What is a Partition?

When co-owners of real estate cannot agree on when or how to sell their property, each of the co-owners are entitled to petition for partition. A petition to partition is a lawsuit which asks a court to order the sale or division of the property. “Any person, except a tenant by the entirety, owning a present undivided legal estate in land […], shall be entitled to have partition in the manner hereinafter provided.” M.G.L. c. 241 § 1. A beneficiary of a trust, a shareholder of a corporation, or member of an limited liability company are not entitled to partition. See e.g. Minkin v. Commissioner of Revenue, 425 Mass. 174, 180 (1997). The probate courts and the land court has concurrent jurisdiction of all petitions for partition. M.G.L. c. 241 § 2.

The petitioner may request the sale or division of the subject real estate. Sale may only be ordered if the court finds that the land cannot be divided advantageously. M.G.L. c. 241 § 31. If the court orders sale, the land will be sold at public auction unless the court finds that the interests of all parties will be served by a private sale. Id.

After the petition is filed and the court has determined that the petitioner is entitled to partition, the court will enter an interlocutory decree that partition be made. Id. at § 10. After the decree issues, a warrant is issued to a disinterested commissioner. Id. at § 12. Once the commissioner’s return is confirmed, a final decree enters. The final decree is recorded at the registry of deeds and the decree has the effect of transferring the property. In a partition by sale, a deed is delivered by the commissioner which transfers the property.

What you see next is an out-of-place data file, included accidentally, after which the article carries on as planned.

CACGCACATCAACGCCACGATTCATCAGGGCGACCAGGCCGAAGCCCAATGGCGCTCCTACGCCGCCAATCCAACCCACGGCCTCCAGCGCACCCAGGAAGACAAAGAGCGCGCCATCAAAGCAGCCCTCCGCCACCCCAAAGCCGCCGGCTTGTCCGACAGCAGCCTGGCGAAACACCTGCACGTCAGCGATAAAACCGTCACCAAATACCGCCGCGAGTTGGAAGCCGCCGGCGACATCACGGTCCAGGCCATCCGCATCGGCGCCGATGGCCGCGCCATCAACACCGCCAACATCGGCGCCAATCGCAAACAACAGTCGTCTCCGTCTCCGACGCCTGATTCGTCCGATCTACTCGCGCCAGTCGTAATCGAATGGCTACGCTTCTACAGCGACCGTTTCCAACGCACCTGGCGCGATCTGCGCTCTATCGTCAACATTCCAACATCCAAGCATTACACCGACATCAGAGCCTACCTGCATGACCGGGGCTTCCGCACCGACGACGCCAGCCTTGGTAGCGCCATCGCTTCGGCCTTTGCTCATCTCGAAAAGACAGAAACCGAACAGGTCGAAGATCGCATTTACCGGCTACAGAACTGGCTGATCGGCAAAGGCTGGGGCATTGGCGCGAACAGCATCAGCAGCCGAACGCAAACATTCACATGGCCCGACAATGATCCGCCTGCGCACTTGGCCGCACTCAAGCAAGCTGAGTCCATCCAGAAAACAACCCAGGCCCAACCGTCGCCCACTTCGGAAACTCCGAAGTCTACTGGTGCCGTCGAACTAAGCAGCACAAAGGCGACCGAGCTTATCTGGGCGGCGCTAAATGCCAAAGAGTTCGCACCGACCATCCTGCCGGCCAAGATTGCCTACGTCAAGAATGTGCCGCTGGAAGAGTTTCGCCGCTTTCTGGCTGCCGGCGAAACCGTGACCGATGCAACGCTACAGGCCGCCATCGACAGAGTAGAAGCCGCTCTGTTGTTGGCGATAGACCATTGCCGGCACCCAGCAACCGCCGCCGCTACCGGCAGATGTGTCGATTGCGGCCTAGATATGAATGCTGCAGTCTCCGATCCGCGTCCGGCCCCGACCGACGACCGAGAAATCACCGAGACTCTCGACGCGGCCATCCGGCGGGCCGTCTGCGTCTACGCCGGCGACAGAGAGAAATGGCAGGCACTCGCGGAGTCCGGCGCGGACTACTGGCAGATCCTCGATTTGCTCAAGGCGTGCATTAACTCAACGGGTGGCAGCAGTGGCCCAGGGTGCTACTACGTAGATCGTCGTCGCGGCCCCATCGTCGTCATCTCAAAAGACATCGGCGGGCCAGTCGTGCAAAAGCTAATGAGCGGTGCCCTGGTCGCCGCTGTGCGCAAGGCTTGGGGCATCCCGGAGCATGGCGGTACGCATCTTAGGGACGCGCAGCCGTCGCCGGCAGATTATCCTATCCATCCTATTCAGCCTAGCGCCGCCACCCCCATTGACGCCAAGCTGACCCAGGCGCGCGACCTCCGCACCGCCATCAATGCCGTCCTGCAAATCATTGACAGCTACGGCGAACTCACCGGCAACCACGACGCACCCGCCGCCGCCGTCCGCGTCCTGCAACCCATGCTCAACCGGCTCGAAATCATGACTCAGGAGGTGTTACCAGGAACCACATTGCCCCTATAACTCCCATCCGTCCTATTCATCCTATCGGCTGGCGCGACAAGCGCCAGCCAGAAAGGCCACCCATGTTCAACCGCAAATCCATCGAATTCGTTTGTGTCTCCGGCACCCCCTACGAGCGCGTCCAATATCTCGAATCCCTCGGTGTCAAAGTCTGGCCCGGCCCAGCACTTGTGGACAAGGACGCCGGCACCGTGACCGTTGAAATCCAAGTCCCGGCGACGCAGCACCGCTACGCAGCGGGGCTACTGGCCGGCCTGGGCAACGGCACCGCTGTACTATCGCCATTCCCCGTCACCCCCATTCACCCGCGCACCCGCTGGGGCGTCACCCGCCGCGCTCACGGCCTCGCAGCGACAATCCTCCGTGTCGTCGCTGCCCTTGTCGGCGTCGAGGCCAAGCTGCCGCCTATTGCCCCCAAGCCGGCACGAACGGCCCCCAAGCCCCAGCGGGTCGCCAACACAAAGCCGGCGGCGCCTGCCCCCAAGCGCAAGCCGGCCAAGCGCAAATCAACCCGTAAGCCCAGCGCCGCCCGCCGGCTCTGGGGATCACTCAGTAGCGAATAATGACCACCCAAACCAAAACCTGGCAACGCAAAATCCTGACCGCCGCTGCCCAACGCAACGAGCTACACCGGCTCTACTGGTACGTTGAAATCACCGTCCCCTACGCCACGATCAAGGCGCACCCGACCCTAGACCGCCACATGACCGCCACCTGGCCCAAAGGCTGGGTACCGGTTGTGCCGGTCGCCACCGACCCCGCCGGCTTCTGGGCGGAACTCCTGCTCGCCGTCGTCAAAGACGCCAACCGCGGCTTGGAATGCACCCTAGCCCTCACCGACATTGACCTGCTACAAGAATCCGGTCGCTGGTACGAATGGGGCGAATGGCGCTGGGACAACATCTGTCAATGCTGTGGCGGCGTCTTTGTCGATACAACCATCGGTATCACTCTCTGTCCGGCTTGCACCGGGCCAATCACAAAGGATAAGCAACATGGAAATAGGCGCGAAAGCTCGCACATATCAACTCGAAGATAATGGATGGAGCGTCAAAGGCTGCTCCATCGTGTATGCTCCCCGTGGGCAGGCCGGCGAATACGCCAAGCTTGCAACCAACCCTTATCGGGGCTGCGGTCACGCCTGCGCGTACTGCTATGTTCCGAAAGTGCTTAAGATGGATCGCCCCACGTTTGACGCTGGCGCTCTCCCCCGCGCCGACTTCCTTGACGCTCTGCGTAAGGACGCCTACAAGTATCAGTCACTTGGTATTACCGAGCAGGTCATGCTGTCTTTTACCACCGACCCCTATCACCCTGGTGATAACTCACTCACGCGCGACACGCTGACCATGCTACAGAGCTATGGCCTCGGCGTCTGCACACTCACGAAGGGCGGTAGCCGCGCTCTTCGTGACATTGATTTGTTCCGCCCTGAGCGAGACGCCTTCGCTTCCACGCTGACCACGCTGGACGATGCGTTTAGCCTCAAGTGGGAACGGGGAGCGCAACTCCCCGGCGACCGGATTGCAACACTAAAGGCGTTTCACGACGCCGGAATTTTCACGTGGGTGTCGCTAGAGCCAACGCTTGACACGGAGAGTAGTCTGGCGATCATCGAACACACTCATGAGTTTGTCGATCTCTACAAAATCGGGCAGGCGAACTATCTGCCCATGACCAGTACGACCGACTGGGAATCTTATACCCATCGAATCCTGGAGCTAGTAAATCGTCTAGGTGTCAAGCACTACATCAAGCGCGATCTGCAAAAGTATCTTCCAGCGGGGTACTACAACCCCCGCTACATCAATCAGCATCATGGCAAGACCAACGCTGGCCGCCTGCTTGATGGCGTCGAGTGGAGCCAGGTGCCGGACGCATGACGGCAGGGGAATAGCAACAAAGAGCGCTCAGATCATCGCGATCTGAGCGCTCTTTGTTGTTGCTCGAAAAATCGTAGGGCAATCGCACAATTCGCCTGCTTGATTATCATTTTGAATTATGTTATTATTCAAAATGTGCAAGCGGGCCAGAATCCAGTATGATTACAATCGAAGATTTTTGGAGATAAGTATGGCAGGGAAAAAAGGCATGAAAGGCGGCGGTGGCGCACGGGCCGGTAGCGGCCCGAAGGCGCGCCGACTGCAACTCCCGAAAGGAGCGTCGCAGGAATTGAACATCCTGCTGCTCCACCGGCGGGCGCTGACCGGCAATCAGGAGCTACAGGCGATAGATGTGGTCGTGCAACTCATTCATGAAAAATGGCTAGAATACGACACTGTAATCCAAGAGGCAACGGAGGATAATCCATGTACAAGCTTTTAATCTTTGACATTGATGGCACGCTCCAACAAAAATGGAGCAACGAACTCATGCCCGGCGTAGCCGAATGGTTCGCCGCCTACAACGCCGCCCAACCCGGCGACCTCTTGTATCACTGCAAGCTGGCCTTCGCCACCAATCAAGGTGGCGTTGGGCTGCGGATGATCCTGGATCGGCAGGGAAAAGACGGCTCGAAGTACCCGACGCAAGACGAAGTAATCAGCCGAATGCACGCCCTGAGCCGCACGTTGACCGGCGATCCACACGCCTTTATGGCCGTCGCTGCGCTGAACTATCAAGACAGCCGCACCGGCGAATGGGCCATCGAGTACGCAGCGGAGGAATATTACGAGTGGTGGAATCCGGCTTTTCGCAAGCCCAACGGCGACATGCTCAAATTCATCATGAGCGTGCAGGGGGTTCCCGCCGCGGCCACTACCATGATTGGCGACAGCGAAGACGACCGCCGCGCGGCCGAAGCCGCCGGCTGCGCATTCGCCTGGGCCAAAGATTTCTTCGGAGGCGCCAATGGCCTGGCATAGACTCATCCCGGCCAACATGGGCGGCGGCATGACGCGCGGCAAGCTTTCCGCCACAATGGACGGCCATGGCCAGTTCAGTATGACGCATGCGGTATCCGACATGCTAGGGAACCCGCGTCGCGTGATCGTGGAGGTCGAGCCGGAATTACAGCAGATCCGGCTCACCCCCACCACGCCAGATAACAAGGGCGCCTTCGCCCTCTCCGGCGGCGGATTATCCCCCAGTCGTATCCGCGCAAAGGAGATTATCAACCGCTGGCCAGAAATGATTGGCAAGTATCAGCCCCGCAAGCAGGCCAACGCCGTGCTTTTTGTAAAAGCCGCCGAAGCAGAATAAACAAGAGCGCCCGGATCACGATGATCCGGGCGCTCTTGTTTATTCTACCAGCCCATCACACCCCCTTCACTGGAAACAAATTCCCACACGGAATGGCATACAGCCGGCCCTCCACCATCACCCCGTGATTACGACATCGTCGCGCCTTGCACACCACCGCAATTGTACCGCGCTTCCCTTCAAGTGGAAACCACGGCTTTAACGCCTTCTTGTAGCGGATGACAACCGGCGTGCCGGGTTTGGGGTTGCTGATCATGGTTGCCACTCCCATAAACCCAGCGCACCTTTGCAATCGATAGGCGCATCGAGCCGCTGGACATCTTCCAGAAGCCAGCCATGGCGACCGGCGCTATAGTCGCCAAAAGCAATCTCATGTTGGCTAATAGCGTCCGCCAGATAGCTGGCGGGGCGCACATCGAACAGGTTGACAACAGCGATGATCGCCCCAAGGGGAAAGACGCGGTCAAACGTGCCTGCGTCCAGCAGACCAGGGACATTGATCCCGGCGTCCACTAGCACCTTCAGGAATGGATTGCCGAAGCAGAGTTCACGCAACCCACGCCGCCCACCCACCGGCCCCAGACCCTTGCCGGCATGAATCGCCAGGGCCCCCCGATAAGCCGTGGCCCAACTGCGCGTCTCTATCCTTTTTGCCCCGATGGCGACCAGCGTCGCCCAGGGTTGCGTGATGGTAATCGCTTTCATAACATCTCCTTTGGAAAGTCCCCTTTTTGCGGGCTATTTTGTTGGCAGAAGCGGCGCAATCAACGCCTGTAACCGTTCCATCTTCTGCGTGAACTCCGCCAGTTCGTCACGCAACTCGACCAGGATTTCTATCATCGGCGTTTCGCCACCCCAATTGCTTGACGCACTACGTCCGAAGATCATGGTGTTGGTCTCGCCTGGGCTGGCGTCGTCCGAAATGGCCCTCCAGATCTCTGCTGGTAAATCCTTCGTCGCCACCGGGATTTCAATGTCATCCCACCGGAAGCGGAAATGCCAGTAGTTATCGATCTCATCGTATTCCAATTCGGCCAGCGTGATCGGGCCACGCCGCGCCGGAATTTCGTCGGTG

The court will address other matters related to the partition. For instance, accounting issues including the expenses of the partition proceedings, including: counsel’s fees, fees for the commissioners, title exams, and preparation of plan. Fees and expenses will be shared by all co-owners in proportion of their interests.

While petitions for partition are common, it is less common that the entire process is completed. The added expenses which include attorney’s fees, commissioner’s fees, and the potential for below market sale prices convince most parties to agree to a sale prior to a final decree. If you are the co-owner of real estate and want to explore your right to a partition, contact Benjamin Cote to set an appointment.

Tip-Top Tips for Selling Your Home

 

Looking to sell your house? Look no further!

1. Find a professional real estate agent
2. Track down all of your old documents
3. Make sure your permits are complete and closed
4. Plan out your move well in advance
5. Purge

If you have any questions about selling, contact us by calling (781) 319-1900.

Copyright © 2019 Stiles Law, All rights reserved. Stiles Law is a Massachusetts licensed law firm and all content is based on Massachusetts law. The information presented above is meant to be used for general informational purposes and it should not be construed as legal advice or legal opinion on any specific facts.

The Downside to Refinancing…

What’s the downside to refinancing your home? We’re looking at historically low interest rates right now. If you’re looking to move very soon, maybe it wouldn’t be worth it. Other than that, refinancing can lower your monthly obligation so that you can use that money to pay off debt, do home improvements or even make plans for the future.
In preparation, make sure you find a trusted loan professional. Be organized by having all your documents ready. With these things in order, it should go smoothly.